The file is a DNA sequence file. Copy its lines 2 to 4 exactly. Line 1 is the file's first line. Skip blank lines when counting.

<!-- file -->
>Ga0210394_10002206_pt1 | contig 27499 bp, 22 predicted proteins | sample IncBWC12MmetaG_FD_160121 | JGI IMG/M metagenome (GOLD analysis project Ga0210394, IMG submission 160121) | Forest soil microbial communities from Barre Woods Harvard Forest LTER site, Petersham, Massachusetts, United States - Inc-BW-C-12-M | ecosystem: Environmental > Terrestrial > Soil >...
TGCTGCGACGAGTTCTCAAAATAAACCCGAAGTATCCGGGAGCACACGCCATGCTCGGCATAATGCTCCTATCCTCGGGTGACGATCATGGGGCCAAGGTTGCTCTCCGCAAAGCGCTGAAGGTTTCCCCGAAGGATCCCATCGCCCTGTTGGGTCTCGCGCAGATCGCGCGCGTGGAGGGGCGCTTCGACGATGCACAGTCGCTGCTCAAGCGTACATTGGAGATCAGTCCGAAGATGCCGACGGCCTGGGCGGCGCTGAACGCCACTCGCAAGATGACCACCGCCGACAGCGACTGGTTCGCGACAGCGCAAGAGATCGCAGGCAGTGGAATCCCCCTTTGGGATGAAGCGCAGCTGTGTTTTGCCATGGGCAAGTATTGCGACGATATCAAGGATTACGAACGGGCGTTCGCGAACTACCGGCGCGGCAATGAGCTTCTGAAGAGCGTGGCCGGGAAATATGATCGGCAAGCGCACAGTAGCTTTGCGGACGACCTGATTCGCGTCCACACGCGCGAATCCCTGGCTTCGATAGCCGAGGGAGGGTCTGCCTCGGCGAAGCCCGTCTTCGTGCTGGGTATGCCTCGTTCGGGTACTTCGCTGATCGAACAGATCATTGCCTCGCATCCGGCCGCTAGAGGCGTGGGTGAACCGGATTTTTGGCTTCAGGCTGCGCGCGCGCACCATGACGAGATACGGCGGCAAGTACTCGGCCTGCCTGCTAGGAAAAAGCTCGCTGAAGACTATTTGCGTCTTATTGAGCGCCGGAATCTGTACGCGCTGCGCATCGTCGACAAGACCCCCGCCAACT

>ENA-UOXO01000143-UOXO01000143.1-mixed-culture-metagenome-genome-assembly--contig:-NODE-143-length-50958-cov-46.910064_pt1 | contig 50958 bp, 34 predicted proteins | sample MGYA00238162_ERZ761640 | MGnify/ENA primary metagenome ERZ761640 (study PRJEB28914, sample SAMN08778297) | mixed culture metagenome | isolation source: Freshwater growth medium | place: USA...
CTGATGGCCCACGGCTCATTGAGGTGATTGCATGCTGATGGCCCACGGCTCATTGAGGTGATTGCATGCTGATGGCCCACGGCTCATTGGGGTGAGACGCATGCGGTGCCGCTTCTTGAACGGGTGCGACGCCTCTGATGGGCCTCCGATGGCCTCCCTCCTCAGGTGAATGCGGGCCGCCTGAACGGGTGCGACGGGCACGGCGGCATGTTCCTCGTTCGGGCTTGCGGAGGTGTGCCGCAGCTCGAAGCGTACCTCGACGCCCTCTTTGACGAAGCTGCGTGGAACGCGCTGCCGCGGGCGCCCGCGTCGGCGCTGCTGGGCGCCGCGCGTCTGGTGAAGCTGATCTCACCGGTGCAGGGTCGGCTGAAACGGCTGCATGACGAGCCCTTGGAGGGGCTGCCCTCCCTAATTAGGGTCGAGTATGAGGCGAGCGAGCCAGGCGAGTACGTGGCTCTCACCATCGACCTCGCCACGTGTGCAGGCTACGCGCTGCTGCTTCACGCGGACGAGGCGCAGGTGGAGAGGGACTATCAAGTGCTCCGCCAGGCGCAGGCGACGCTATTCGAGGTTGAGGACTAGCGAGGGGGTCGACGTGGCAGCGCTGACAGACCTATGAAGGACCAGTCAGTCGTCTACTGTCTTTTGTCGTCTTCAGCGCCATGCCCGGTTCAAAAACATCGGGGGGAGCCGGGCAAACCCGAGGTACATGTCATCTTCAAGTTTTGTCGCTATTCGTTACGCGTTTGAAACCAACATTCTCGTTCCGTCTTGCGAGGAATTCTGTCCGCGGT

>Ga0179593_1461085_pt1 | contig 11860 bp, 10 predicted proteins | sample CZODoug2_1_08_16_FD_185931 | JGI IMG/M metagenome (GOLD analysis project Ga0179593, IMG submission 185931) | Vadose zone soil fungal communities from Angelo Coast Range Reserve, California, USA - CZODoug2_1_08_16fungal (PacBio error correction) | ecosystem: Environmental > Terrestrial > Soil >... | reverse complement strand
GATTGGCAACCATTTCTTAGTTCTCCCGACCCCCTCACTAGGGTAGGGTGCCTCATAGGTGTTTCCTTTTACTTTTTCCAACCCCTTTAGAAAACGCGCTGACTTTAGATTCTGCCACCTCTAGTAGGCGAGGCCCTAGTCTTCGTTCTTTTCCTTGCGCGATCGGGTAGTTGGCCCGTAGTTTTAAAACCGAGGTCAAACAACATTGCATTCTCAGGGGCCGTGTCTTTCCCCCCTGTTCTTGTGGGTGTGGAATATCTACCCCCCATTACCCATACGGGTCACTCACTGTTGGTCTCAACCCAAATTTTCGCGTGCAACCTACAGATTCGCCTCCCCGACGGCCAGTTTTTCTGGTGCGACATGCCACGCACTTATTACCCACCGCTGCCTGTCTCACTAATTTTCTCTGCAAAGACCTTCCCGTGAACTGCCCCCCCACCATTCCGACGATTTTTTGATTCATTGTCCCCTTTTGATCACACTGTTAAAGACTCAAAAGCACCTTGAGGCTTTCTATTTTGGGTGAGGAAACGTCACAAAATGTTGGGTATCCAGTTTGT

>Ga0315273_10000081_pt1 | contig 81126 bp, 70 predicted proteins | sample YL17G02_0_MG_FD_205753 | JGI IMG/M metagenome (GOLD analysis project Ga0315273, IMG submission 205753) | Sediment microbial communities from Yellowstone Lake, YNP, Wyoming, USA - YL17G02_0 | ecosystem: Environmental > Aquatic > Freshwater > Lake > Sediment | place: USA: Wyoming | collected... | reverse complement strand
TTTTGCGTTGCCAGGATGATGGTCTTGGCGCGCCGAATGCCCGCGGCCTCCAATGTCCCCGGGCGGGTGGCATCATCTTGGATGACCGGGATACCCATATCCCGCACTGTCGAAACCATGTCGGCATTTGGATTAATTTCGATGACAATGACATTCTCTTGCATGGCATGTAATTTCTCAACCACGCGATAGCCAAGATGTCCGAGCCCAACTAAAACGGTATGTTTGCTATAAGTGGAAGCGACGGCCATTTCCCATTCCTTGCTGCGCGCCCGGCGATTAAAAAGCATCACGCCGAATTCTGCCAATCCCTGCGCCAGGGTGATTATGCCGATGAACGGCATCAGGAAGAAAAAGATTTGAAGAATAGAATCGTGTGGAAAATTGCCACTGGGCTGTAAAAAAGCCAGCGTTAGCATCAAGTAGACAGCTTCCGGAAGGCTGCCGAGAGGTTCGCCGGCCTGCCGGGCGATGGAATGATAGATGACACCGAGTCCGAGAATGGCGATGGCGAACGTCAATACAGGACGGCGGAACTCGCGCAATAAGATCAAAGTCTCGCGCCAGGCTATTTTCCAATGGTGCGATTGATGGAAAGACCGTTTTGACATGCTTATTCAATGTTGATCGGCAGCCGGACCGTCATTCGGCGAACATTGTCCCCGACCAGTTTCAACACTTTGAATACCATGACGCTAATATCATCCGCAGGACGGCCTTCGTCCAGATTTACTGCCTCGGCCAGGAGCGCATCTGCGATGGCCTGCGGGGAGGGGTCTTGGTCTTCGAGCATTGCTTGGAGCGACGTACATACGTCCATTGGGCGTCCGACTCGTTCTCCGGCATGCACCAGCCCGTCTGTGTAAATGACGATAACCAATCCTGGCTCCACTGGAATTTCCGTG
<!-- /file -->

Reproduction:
TGCTGCGACGAGTTCTCAAAATAAACCCGAAGTATCCGGGAGCACACGCCATGCTCGGCATAATGCTCCTATCCTCGGGTGACGATCATGGGGCCAAGGTTGCTCTCCGCAAAGCGCTGAAGGTTTCCCCGAAGGATCCCATCGCCCTGTTGGGTCTCGCGCAGATCGCGCGCGTGGAGGGGCGCTTCGACGATGCACAGTCGCTGCTCAAGCGTACATTGGAGATCAGTCCGAAGATGCCGACGGCCTGGGCGGCGCTGAACGCCACTCGCAAGATGACCACCGCCGACAGCGACTGGTTCGCGACAGCGCAAGAGATCGCAGGCAGTGGAATCCCCCTTTGGGATGAAGCGCAGCTGTGTTTTGCCATGGGCAAGTATTGCGACGATATCAAGGATTACGAACGGGCGTTCGCGAACTACCGGCGCGGCAATGAGCTTCTGAAGAGCGTGGCCGGGAAATATGATCGGCAAGCGCACAGTAGCTTTGCGGACGACCTGATTCGCGTCCACACGCGCGAATCCCTGGCTTCGATAGCCGAGGGAGGGTCTGCCTCGGCGAAGCCCGTCTTCGTGCTGGGTATGCCTCGTTCGGGTACTTCGCTGATCGAACAGATCATTGCCTCGCATCCGGCCGCTAGAGGCGTGGGTGAACCGGATTTTTGGCTTCAGGCTGCGCGCGCGCACCATGACGAGATACGGCGGCAAGTACTCGGCCTGCCTGCTAGGAAAAAGCTCGCTGAAGACTATTTGCGTCTTATTGAGCGCCGGAATCTGTACGCGCTGCGCATCGTCGACAAGACCCCCGCCAACT

>ENA-UOXO01000143-UOXO01000143.1-mixed-culture-metagenome-genome-assembly--contig:-NODE-143-length-50958-cov-46.910064_pt1 | contig 50958 bp, 34 predicted proteins | sample MGYA00238162_ERZ761640 | MGnify/ENA primary metagenome ERZ761640 (study PRJEB28914, sample SAMN08778297) | mixed culture metagenome | isolation source: Freshwater growth medium | place: USA...
CTGATGGCCCACGGCTCATTGAGGTGATTGCATGCTGATGGCCCACGGCTCATTGAGGTGATTGCATGCTGATGGCCCACGGCTCATTGGGGTGAGACGCATGCGGTGCCGCTTCTTGAACGGGTGCGACGCCTCTGATGGGCCTCCGATGGCCTCCCTCCTCAGGTGAATGCGGGCCGCCTGAACGGGTGCGACGGGCACGGCGGCATGTTCCTCGTTCGGGCTTGCGGAGGTGTGCCGCAGCTCGAAGCGTACCTCGACGCCCTCTTTGACGAAGCTGCGTGGAACGCGCTGCCGCGGGCGCCCGCGTCGGCGCTGCTGGGCGCCGCGCGTCTGGTGAAGCTGATCTCACCGGTGCAGGGTCGGCTGAAACGGCTGCATGACGAGCCCTTGGAGGGGCTGCCCTCCCTAATTAGGGTCGAGTATGAGGCGAGCGAGCCAGGCGAGTACGTGGCTCTCACCATCGACCTCGCCACGTGTGCAGGCTACGCGCTGCTGCTTCACGCGGACGAGGCGCAGGTGGAGAGGGACTATCAAGTGCTCCGCCAGGCGCAGGCGACGCTATTCGAGGTTGAGGACTAGCGAGGGGGTCGACGTGGCAGCGCTGACAGACCTATGAAGGACCAGTCAGTCGTCTACTGTCTTTTGTCGTCTTCAGCGCCATGCCCGGTTCAAAAACATCGGGGGGAGCCGGGCAAACCCGAGGTACATGTCATCTTCAAGTTTTGTCGCTATTCGTTACGCGTTTGAAACCAACATTCTCGTTCCGTCTTGCGAGGAATTCTGTCCGCGGT